One of Thailand’s first professional skateboarders, Geng Jakkarin is getting international recognition, most recently at a Converse-sponsored tour in China. Here he tells us about grinding his way onto the international scene, the sacrifices he has had to make and the broken bones along the way.
You’re on a hot streak right now.
Well, this year has been a really good year for me. I got signed with Billabong and Converse this year. They help me out a lot.
When did you first turn pro?
In 2005, I got my first pro model with Preduce at the same time their Siam Square shop opened. It was amazing. Preduce set up a party at a really good night club, and all the skaters from Thailand came over. [Lert Saeri] and [Tao Kitpullap] popped champagne and gave me my first pro model decks. It was such an honor. We were the first pros in Thailand.
What’s it like skateboarding in Bangkok?
It’s tough because there’s security everywhere, and the sidewalks are hard to walk on, let alone skate on. Plus there are barely any parks, but we know what we gotta do. We wanna learn new things everyday so we gotta skate. That’s the skater spirit. You skate the street and you make it happen.
What did your family think about you becoming a professional skateboarder?
When I told my mom that I really wanted to go for it and skate and go to contests, she didn’t understand. Back then, I had a sports scholarship playing basketball, and she wanted me to keep doing that so I could pay for school. It took a lot of explaining, but she let me do it. These days, she’s accepted it. She’s surprised that skateboarding has taken me so many places.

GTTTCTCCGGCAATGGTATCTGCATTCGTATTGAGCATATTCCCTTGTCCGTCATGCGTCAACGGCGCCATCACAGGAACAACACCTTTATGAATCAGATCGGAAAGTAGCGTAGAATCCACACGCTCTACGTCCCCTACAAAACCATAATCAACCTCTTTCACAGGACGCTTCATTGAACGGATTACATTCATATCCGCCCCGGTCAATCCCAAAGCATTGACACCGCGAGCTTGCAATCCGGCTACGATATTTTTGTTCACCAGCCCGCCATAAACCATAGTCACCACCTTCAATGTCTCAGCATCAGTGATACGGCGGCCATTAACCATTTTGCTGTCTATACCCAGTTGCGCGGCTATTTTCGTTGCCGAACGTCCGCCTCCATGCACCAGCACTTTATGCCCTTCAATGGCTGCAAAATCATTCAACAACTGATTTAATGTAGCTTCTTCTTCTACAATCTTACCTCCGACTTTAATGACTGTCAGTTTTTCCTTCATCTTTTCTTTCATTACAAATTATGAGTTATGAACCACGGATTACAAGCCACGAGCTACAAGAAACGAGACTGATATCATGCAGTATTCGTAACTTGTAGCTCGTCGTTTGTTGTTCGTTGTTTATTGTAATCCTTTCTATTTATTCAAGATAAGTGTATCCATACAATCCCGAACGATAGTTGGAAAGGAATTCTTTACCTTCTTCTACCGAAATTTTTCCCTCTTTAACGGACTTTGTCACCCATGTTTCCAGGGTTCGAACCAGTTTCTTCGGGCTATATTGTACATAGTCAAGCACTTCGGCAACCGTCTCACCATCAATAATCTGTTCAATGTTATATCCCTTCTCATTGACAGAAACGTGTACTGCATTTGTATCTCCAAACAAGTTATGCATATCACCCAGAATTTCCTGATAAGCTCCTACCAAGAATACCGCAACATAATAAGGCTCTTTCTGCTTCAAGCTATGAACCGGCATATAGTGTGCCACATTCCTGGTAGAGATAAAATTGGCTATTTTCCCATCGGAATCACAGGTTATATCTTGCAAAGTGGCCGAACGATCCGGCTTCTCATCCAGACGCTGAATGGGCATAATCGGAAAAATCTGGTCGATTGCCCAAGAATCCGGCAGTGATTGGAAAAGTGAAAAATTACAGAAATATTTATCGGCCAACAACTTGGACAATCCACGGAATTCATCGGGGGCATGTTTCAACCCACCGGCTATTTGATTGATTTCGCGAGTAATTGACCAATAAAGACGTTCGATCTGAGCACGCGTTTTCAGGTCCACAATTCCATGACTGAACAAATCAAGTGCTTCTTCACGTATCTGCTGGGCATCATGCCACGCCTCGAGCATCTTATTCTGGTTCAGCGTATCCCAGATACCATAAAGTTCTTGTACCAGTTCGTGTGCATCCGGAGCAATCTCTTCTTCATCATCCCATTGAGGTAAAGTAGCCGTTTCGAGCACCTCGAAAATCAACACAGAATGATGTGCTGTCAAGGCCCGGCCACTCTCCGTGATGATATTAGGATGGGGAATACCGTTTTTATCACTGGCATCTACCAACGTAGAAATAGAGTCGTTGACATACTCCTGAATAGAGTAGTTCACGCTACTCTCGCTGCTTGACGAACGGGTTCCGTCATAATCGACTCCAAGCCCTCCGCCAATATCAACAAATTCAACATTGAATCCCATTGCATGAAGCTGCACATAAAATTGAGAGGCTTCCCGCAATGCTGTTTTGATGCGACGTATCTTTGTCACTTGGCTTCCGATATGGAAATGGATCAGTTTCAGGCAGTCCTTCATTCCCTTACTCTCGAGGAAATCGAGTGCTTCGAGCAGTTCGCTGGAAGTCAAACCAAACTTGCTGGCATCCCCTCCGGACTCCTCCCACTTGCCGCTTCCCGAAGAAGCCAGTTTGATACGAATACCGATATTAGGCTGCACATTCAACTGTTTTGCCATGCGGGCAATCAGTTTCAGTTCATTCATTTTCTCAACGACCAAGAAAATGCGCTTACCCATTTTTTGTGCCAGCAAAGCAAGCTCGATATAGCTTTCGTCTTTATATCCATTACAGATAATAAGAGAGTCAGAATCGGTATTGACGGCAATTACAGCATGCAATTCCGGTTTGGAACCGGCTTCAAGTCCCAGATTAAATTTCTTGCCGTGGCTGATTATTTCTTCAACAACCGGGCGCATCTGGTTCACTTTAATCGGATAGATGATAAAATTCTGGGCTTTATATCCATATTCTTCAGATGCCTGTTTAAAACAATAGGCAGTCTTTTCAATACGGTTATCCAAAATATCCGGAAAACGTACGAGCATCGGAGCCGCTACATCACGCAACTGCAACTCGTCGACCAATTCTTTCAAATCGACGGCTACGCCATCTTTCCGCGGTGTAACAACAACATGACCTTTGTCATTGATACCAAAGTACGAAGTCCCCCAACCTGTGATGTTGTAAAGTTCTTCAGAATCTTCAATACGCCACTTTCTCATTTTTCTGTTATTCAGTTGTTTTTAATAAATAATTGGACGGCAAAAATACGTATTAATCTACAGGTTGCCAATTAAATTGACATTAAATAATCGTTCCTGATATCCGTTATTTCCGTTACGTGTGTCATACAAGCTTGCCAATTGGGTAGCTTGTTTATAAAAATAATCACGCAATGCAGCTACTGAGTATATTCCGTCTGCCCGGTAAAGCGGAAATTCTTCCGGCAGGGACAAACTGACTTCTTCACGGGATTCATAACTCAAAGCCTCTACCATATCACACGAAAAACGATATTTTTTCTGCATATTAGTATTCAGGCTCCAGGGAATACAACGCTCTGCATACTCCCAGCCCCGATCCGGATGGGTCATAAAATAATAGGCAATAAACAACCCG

Have you ever broken any bones?
Yeah I popped out my elbow two months ago in Nay Pi Daw in Myanmar. It was really crazy. There’s nothing much there, not even a hospital. We called somebody and he drove me around for like two hours to meet a guy with a sarong, and no x-ray machine, nothing. He gave me an injection and scribbled out a map. He couldn’t speak English or Thai. I broke my elbow at 5pm and finally got to a hospital at 10pm.
What’s the best part of being sponsored?
I feel like I made it. I travel to see different parts of the world, meet different people all the time. What can I say? I make money to live and do what I love.
Would you have the same life if you didn’t skate?
I don’t think so. If I keep playing basketball, I don’t think I’d have a chance to see Myanmar and Vietnam the same way. There’s not going to be basketball tournaments there for sure. It’s something real. Skateboarders everywhere are like a big family. Wherever I go, I have a place to stay.